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Publication numberUS20070170423 A1
Publication typeApplication
Application numberUS 11/540,021
Publication dateJul 26, 2007
Filing dateSep 29, 2006
Priority dateJan 24, 2006
Also published asEP1811590A2, EP1811590A3
Publication number11540021, 540021, US 2007/0170423 A1, US 2007/170423 A1, US 20070170423 A1, US 20070170423A1, US 2007170423 A1, US 2007170423A1, US-A1-20070170423, US-A1-2007170423, US2007/0170423A1, US2007/170423A1, US20070170423 A1, US20070170423A1, US2007170423 A1, US2007170423A1
InventorsDong Choi, Jin Park, Dae Lim, Jong Lee, Jae Lee, Ung Lee
Original AssigneeChoi Dong S, Park Jin W, Lim Dae H, Lee Jong W, Lee Jae S, Lee Ung S
Export CitationBiBTeX, EndNote, RefMan
External Links: USPTO, USPTO Assignment, Espacenet
Organic light-emitting display and method of making the same
US 20070170423 A1
Abstract
Disclosed is an organic light-emitting display device in which a substrate and an encapsulation substrate are completely sealed using a frit; and the preparing method of the same. The organic light-emitting display device of the present invention includes a first substrate comprising a pixel region including an organic light-emitting diode and a non-pixel region formed in an outside of the pixel region; a second substrate coalesced onto at least a pixel region of the first substrate; a frit provided between the non-pixel region of the first substrate and the second substrate to attach the substrate and the encapsulation substrate to each other; and a supplement material composed of resin formed in at least one region of each outer surface of the first substrate, the second substrate and the frit.
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Claims(21)
1. An organic light-emitting display device, comprising
a front substrate comprising a front surface, an interior surface and side surfaces, wherein the front substrate is of a single layer or comprises a plurality of layers;
a back substrate comprising a back surface, an interior surface and side surfaces, the front substrate being placed over the back substrate, wherein the back substrate is of a single layer or comprises a plurality of layers;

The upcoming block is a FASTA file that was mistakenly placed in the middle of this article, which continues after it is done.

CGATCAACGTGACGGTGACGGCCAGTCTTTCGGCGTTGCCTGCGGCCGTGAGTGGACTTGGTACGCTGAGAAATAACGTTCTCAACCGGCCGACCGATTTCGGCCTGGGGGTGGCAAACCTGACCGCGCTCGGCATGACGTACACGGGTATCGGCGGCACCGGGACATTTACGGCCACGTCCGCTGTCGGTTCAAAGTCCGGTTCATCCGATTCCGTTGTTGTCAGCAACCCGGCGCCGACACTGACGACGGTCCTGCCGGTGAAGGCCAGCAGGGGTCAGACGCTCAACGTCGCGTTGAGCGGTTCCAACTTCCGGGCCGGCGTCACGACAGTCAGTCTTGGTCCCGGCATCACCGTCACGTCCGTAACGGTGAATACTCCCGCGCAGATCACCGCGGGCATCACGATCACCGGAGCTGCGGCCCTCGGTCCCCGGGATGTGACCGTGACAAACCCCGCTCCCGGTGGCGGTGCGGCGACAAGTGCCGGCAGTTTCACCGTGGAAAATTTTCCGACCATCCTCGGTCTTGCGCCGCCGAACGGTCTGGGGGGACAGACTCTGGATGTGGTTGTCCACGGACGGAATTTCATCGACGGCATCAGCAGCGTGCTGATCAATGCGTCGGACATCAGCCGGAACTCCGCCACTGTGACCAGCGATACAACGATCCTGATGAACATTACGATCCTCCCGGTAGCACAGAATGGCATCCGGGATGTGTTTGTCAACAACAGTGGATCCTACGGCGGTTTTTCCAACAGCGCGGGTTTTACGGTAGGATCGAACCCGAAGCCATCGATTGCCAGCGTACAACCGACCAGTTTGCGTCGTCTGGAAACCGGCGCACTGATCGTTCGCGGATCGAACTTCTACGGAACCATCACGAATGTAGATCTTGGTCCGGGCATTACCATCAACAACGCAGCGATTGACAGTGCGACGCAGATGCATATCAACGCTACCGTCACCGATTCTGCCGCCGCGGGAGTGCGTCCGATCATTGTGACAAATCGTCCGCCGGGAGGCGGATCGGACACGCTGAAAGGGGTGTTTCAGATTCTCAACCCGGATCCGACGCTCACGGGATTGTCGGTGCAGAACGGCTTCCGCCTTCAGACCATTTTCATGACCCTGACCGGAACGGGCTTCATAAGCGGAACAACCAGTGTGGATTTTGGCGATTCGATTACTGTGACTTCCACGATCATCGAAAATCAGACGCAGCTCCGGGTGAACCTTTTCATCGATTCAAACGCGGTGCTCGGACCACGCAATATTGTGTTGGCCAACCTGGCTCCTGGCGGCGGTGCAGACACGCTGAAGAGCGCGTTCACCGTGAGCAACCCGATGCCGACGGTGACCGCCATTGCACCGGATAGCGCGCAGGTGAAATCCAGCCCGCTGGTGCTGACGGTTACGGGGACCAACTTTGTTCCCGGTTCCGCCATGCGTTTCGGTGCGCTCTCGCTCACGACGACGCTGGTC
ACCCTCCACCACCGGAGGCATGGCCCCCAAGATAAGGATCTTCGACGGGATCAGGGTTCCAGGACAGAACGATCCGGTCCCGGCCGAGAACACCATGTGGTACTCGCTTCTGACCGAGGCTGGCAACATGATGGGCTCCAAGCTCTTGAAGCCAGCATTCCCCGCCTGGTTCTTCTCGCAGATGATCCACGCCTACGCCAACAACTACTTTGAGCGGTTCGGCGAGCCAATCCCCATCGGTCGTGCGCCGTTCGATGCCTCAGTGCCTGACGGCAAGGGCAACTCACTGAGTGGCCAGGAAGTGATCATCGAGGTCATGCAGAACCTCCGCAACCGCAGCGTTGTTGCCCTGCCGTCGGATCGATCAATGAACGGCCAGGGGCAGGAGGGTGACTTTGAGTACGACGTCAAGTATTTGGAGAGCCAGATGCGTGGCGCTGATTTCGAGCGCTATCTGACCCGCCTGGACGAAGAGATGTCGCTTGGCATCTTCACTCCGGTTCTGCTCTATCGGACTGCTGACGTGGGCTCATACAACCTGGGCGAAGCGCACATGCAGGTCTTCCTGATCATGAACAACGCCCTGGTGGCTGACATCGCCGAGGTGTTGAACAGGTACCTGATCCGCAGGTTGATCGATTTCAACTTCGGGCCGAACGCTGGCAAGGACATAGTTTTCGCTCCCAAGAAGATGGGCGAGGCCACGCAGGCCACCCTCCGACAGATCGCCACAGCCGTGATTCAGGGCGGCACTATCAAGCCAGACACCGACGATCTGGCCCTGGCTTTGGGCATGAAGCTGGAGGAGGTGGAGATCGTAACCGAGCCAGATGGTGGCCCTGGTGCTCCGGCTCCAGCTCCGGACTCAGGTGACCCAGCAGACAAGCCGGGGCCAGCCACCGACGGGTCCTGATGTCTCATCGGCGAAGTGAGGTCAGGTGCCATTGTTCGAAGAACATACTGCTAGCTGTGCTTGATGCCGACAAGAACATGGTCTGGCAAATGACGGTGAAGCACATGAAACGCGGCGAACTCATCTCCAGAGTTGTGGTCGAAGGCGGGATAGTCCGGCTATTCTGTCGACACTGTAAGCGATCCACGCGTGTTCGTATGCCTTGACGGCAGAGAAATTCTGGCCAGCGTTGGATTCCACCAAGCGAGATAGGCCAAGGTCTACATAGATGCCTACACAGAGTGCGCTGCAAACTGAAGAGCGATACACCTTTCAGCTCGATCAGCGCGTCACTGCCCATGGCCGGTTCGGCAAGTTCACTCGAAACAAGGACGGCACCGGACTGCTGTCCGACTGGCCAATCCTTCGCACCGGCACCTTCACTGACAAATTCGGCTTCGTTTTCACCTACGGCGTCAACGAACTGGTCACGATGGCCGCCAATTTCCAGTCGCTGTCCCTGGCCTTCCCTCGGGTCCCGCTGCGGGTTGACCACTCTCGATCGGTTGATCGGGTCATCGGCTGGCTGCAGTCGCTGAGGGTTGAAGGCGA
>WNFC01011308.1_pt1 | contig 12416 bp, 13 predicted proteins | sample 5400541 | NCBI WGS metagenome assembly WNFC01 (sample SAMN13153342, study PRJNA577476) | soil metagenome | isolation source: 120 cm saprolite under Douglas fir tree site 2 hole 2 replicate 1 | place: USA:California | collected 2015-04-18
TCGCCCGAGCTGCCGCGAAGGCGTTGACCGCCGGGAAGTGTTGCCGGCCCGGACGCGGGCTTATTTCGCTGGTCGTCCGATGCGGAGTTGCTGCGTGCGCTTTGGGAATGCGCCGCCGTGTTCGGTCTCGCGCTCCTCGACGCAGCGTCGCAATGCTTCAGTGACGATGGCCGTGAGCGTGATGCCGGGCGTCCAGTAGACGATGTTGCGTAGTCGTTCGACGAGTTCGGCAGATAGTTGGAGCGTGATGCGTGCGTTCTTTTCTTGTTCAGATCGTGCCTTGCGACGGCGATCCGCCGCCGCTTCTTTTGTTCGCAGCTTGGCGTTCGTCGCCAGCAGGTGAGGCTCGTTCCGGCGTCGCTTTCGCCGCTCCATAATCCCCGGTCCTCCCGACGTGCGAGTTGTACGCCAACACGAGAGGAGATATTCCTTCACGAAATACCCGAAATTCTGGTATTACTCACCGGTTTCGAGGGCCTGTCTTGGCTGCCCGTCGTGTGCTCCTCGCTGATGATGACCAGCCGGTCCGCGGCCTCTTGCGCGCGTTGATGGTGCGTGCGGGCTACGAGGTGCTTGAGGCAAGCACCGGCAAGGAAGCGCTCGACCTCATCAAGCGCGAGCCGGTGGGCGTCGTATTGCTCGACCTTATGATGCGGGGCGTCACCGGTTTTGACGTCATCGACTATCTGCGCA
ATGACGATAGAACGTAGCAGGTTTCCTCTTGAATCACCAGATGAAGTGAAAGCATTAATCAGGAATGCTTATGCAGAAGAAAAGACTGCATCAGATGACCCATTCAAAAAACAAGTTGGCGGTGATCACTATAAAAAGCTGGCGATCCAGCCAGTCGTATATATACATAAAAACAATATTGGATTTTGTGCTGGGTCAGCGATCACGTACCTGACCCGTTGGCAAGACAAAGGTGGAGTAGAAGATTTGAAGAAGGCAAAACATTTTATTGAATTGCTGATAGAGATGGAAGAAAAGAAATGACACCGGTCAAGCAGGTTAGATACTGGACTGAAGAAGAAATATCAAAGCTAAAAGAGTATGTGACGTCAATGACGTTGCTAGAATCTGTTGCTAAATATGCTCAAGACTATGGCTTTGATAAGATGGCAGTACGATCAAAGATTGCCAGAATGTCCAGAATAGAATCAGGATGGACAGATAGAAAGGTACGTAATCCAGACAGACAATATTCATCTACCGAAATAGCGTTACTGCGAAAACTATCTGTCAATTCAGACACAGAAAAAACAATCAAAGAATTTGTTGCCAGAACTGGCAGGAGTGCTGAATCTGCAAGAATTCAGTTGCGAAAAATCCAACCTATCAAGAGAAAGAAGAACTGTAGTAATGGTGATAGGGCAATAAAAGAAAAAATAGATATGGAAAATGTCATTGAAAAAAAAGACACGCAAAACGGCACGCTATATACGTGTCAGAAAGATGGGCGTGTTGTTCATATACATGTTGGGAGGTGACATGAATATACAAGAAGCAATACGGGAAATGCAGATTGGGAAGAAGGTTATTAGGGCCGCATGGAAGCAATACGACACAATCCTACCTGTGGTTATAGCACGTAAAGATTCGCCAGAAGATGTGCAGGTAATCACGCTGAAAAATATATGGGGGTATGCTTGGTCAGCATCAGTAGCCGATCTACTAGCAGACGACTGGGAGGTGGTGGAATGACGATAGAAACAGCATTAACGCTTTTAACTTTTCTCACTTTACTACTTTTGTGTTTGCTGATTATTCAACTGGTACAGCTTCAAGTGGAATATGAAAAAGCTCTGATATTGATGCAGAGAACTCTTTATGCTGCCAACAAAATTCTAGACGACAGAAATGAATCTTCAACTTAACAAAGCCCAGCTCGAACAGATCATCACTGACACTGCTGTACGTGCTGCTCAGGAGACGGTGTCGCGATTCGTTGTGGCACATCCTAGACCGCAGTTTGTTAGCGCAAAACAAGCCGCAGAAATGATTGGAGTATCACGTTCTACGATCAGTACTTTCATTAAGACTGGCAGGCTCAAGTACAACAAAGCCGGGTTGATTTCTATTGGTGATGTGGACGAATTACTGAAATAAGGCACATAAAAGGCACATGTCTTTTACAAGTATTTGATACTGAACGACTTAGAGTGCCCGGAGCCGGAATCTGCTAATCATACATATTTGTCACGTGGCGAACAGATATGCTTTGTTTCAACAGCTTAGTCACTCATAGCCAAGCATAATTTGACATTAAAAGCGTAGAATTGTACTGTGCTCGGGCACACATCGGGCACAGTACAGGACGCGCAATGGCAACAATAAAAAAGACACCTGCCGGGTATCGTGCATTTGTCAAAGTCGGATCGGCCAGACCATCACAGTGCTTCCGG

an array of display pixels interposed between the front and back surfaces;
a frit seal formed between the interior surfaces of the front and back substrates while surrounding the array, wherein the frit seal, the front substrate and the back substrate in combination define an enclosed space in which the array is located, the frit seal comprising an outer surface facing away from the enclosed space;
a resin layer formed on at least part of the back surface of the and on at least part of the side surfaces of the back substrate, the resin layer extending so as to contact the outer surface of the frit seal.
2. The device of claim 1, wherein the resin layer further extends to at least part of the side surfaces of the front substrate.
3. The device of claim 1, wherein the resin layer comprises a portion interposed between the front and back substrates.
4. The device of claim 3, wherein the portion contacts the interior surfaces of the front and back substrates.
5. The device of claim 1, wherein the resin layer covers the substantially entire area of the back surface.
6. The. device of claim 1, wherein the resin layer covers the substantially entire area of the side surfaces of the back substrate.
7. The device of claim 1, wherein the resin layer covers the substantially entire area of the outer surface of the frit seal.
8. The device of claim 1, wherein the front substrate comprises a substantially transparent portion configured to pass visible light from the array, and wherein the resin layer further extends to the front surface while not covering the substantially transparent portion.
9. The device of claim 1, wherein the resin layer comprises one or more materials selected from the group consisting of epoxy, acrylate and urethaneacrylate resins.
10. The device of claim 1, wherein the back substrate further comprises a non-overlapping portion over which the front substrate does not extend, and wherein at least part of the non-overlapping portion of the back substrate is substantially free of the resin layer.
11. The device of claim 10, wherein the device further comprises an array driving circuit formed over the non-overlapping portion of the back substrate, and wherein the resin layer does not extend to the array driving circuit.
12. The device of claim 1, wherein the frit seal comprises one or more materials selected from the group consisting of magnesium oxide (MgO), calcium oxide (CaO), barium oxide (BaO), lithium oxide (Li2O), sodium oxide (Na2O), potassium oxide (K2O), boron oxide (B2O3), vanadium oxide (V2O5), zinc oxide (ZnO), tellurium oxide (TeO2), aluminum oxide (Al2O3), silicon dioxide (SiO2), lead oxide (PbO), tin oxide (SnO), phosphorous oxide (P2O5), ruthenium oxide (Ru2O), rubidium oxide (Rb2O), rhodium oxide (Rh2O), ferrite oxide (Fe2O3), copper oxide (CuO), titanium oxide (TiO2), tungsten oxide (WO3), bismuth oxide (Bi2O3), antimony oxide (Sb2O3), lead-borate glass, tin-phosphate glass, vanadate glass, and borosilicate.